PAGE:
I tried the sMS-1000SQ with three different storage media. First, for a quick start, I plugged a 128GB USB flash drive loaded with several albums into one of the server’s USB 2.0 ports. iPeng 8’s Album view displayed all cover art and played the albums with no problem. Second, I removed the flash drive and connected a portable 2TB Toshiba hard drive containing 1.09TB of files. Vortexbox found the files on the hard drive, and the sMS-1000SQ played them just fine. SOtM says that the sMS-1000SQ will automatically connect to the first partition on a hard drive. That caused a problem when I tried to use an external hard-disk drive; apparently, that drive’s first partition was hidden. It’s a good idea to first format a drive, to ensure that it has only one partition.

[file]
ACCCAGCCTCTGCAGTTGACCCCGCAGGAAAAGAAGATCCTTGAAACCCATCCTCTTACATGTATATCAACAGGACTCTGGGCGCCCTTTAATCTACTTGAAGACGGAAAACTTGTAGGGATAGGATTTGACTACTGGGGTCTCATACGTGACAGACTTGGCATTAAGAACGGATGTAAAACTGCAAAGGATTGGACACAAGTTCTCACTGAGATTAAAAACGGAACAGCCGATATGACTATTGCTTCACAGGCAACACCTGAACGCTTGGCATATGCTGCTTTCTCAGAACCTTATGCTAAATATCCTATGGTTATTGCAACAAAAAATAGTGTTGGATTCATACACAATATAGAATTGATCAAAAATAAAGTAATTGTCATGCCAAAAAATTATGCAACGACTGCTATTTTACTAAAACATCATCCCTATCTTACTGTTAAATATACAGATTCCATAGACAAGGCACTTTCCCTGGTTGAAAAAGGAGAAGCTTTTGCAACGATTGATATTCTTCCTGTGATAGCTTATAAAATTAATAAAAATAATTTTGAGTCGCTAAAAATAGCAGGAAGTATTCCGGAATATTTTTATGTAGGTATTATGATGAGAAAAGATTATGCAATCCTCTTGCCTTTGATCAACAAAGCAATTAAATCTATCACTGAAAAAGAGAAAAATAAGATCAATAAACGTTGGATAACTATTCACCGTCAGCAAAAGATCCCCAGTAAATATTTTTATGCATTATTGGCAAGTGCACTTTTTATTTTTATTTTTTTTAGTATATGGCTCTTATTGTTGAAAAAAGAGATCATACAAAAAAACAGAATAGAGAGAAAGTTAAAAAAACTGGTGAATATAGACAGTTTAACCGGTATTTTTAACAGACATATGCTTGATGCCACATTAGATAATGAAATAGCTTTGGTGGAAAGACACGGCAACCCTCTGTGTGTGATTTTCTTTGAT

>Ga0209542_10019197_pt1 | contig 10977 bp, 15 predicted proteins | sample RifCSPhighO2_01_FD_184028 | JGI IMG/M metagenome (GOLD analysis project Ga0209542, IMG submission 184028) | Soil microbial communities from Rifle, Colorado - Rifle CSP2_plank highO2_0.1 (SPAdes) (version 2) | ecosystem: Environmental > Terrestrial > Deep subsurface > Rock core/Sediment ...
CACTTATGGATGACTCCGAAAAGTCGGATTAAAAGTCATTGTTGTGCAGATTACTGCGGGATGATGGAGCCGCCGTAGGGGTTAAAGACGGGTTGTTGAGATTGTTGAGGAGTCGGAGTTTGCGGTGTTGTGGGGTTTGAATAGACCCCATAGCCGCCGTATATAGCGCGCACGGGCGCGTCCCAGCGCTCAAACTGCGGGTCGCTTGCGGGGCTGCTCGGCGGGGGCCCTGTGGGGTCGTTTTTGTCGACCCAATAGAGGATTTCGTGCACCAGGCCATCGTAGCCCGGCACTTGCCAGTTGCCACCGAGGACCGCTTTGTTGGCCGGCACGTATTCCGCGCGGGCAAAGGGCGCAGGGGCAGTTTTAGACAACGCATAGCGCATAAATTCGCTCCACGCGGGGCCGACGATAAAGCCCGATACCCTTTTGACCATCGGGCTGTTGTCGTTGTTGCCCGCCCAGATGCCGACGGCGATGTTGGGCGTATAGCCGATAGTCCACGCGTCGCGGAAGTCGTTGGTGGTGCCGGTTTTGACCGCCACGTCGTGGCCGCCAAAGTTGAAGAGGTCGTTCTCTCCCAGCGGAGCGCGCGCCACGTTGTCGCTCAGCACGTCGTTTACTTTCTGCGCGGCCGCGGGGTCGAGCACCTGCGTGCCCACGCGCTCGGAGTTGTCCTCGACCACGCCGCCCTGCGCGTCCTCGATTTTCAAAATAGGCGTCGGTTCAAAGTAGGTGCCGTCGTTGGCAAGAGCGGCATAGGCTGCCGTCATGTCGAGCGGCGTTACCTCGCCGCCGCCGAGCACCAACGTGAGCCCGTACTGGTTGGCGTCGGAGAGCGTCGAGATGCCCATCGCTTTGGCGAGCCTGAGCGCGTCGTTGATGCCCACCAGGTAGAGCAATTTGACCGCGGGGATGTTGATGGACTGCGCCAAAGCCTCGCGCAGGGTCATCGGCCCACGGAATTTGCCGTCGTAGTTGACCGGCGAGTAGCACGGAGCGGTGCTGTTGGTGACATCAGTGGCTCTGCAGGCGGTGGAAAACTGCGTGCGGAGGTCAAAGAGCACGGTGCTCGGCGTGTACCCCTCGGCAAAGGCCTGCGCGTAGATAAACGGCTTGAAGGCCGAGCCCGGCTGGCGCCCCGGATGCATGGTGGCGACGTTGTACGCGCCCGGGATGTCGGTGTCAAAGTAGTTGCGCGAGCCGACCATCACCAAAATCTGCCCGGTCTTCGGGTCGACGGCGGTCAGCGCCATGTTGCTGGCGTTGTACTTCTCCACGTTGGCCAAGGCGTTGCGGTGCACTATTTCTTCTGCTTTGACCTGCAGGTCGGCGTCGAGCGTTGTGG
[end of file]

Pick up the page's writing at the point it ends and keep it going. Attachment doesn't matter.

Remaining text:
Third -- again with remote help from SOtM -- I connected my QNAP NAS drive to the sMS-1000SQ. This was actually the intended configuration for the server. After the NAS’s 1.12TB of files became available to the sMS-1000SQ, I went to Logitech Media Server’s settings menu and told it to rescan the music files, so that they would show up both in the server and on iPeng 8. I had only one problem when using the NAS, and that was resolved by rebooting the NAS. Remember, a NAS is basically just a computer; a reboot can solve all sorts of problems.

I’m neither a networking expert nor a Linux guru, but I’m experienced: I’ve installed and set up a number of servers with only one failure, and that happened only because I tried to use a NAS that was incompatible. However, several times in setting up the SOtMs, I encountered problems that necessitated a call to SOtM tech support, who were able to remotely take over my computer and perform the necessary steps to get me up and running. If you have a dealer who can install the SOtMs for you, I suggest taking advantage of that service -- and then, when you’re up and running, treating him or her to an adult beverage. SOtM recommends ten days’ break-in before doing any critical listening; I let the sMS-1000SQ play 24/7 for that period.